For many businesses, obtaining a government contract is a boon for their bottom line. After all, it can be a steady and reliable income stream not often found in other contracts. But government contracts are not without their downsides, as evidenced by the agency’s ability to cancel them.
Is the government in breach of contract when it cancels?
Termination for convenience refers to the authority of a government agency to end a contract before its contracted expiration date. It can do so whenever it is in the government’s interest to no longer be a part of the contract. And, unfortunately for the business on the other end of the contract, what is in the government’s interest is broadly construed.
It may be that the agency simply no longer needs the goods or services contracted for, and terminating it is in their best interest. Or, it may have decided to handle the contract in-house. A deteriorating relationship between the agency and the contractor can also provide the basis for termination for convenience. A modification to the contract may be proposed, which the contractor refuses, making cancellation in the government’s best interest. As you can see, the government’s authority in this regard casts a wide net.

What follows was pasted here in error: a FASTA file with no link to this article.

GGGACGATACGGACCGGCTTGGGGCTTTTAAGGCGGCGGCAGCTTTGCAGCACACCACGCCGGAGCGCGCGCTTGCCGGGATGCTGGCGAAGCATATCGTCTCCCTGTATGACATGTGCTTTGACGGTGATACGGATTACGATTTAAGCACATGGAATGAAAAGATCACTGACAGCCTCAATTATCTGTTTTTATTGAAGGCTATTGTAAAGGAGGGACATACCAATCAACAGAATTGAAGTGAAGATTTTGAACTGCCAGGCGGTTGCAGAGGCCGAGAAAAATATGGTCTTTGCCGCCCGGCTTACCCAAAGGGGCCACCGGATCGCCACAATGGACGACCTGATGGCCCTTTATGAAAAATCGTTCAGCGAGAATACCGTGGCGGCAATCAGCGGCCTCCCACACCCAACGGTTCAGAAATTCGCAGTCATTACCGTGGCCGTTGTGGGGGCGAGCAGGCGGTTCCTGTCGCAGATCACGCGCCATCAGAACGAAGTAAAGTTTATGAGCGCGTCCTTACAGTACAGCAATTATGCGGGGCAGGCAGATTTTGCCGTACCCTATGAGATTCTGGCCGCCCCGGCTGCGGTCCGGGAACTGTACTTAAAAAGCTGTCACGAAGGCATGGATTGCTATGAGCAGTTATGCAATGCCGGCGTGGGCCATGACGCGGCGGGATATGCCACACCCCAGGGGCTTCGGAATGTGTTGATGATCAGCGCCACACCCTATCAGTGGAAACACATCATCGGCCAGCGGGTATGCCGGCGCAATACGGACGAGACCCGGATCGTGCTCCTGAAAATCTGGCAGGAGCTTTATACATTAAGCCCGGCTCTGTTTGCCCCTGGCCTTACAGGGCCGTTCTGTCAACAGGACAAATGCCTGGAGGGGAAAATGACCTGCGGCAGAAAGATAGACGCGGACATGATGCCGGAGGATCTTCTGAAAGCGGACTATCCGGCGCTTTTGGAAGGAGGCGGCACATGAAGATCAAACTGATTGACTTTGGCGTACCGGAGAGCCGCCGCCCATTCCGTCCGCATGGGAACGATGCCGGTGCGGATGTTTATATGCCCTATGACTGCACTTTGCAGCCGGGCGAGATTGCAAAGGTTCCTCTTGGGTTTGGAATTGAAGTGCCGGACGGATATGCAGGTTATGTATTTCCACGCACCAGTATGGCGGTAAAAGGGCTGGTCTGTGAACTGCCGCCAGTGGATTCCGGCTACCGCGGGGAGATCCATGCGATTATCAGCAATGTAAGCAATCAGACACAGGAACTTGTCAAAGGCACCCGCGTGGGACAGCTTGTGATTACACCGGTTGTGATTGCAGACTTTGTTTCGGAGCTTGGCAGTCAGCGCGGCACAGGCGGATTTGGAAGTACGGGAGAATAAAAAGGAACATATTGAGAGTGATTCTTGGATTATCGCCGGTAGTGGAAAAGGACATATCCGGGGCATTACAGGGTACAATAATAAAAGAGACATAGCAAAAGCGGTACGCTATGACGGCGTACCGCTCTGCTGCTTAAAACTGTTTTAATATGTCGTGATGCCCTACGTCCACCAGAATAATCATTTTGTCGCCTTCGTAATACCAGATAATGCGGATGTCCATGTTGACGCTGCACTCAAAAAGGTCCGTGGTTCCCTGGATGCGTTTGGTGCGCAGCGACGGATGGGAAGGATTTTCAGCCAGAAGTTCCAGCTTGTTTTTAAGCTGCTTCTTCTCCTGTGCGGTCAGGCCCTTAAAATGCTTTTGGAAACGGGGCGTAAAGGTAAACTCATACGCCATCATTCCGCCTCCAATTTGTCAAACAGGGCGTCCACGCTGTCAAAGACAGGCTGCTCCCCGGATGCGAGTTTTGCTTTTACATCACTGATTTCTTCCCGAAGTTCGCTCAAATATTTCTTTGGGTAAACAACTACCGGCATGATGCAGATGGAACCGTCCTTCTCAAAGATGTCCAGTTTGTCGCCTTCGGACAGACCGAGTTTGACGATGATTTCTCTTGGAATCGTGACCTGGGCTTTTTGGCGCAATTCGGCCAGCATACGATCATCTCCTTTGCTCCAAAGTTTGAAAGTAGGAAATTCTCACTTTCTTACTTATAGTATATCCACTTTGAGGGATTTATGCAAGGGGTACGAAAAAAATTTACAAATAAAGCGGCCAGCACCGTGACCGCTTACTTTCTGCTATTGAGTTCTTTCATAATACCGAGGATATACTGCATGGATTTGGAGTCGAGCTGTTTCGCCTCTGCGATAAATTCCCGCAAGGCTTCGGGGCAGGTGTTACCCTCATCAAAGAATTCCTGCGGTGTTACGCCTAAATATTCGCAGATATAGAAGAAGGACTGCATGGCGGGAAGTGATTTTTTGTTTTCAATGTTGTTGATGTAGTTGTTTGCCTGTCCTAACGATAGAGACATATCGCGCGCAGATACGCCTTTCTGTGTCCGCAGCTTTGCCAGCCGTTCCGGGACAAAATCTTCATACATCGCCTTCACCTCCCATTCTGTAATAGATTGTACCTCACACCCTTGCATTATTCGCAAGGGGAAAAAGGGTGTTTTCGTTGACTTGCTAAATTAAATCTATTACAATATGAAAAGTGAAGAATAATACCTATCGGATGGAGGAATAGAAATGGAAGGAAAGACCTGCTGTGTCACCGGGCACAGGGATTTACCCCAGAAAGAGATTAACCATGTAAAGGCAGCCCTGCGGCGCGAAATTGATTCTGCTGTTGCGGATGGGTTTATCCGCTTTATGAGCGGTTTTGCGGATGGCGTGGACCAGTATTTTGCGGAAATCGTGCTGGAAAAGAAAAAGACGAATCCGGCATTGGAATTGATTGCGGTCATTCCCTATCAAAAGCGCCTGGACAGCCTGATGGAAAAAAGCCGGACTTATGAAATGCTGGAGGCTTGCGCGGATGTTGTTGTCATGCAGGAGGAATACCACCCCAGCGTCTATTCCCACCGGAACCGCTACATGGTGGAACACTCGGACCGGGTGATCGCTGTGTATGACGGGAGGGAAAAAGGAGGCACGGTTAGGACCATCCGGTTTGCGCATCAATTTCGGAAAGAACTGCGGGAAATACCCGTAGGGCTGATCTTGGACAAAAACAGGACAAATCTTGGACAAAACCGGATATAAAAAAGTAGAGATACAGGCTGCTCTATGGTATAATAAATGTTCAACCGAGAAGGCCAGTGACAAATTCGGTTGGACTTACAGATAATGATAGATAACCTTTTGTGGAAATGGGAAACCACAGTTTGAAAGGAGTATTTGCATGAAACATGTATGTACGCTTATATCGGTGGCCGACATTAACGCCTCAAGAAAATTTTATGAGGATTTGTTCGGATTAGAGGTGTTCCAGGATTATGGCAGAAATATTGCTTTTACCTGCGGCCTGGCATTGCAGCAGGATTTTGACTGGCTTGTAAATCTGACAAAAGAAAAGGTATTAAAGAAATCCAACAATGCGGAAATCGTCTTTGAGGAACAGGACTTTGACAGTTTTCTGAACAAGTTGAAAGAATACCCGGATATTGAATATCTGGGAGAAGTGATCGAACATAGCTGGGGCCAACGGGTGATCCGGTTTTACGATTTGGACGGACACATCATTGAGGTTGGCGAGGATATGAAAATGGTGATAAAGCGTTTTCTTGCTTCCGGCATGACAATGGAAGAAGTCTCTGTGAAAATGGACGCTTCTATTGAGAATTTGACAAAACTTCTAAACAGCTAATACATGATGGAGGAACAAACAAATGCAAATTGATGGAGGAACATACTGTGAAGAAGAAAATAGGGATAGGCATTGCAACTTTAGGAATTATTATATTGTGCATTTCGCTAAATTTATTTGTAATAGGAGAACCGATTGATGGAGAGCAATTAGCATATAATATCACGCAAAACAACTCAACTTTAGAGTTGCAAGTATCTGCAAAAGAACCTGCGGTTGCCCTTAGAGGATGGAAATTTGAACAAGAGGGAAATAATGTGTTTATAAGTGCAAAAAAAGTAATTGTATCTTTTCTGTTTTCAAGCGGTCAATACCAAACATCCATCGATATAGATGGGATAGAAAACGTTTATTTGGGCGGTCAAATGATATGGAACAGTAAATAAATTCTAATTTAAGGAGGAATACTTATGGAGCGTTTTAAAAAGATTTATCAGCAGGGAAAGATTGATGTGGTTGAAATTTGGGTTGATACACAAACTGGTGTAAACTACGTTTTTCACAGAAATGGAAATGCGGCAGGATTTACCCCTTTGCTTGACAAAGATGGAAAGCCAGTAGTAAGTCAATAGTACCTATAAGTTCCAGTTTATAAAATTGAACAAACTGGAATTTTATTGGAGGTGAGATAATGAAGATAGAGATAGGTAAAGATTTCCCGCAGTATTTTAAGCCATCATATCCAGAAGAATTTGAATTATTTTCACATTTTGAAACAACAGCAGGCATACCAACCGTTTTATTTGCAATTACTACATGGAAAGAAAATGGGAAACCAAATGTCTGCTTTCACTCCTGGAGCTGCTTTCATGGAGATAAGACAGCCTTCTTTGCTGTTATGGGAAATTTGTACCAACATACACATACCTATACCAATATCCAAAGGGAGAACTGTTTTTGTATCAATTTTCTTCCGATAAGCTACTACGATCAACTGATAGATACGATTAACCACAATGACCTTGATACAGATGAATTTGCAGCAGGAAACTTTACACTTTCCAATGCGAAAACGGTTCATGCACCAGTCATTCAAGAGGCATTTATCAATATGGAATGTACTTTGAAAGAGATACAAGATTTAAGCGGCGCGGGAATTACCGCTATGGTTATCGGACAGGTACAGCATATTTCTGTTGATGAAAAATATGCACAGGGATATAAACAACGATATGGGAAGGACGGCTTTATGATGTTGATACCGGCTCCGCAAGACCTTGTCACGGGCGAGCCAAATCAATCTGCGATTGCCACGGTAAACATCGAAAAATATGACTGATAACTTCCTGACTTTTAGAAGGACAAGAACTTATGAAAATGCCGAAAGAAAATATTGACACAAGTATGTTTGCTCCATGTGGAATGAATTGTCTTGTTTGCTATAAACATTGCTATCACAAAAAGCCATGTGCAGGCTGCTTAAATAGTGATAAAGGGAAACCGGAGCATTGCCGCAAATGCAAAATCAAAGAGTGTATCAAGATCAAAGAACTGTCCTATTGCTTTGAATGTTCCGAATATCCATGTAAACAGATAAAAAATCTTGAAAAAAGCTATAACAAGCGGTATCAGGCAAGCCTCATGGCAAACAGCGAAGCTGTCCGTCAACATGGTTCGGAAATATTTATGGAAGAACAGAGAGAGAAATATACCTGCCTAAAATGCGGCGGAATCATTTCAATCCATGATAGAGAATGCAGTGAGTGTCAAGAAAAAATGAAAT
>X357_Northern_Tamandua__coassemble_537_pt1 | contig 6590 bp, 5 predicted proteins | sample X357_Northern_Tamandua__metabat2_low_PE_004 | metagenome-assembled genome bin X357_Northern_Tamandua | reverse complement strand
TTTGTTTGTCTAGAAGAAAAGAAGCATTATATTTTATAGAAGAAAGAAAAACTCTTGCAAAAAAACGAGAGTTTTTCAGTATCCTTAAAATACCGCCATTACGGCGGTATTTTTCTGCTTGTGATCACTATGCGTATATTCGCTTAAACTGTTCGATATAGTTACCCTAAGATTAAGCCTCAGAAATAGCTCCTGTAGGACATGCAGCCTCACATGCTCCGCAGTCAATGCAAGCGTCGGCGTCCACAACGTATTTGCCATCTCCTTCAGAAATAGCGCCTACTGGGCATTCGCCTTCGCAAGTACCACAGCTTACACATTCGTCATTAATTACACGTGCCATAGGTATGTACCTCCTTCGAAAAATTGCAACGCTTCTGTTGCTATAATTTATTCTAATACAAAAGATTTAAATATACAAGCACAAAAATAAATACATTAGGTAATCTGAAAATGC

Under these circumstances, it’s unlikely that an agency will be found in breach of a contract when it terminates for convenience. To be in breach, there will need to be some malfeasance on the part of the agency, such as entering into the contract with no intention of fulfilling it. But the contractor is not without a remedy – the agency must provide written notice of its intent to terminate the contract, after which the contractor is entitled to a settlement. The settlement amount will depend upon the contract itself but should include those costs which were unavoidable due to the termination.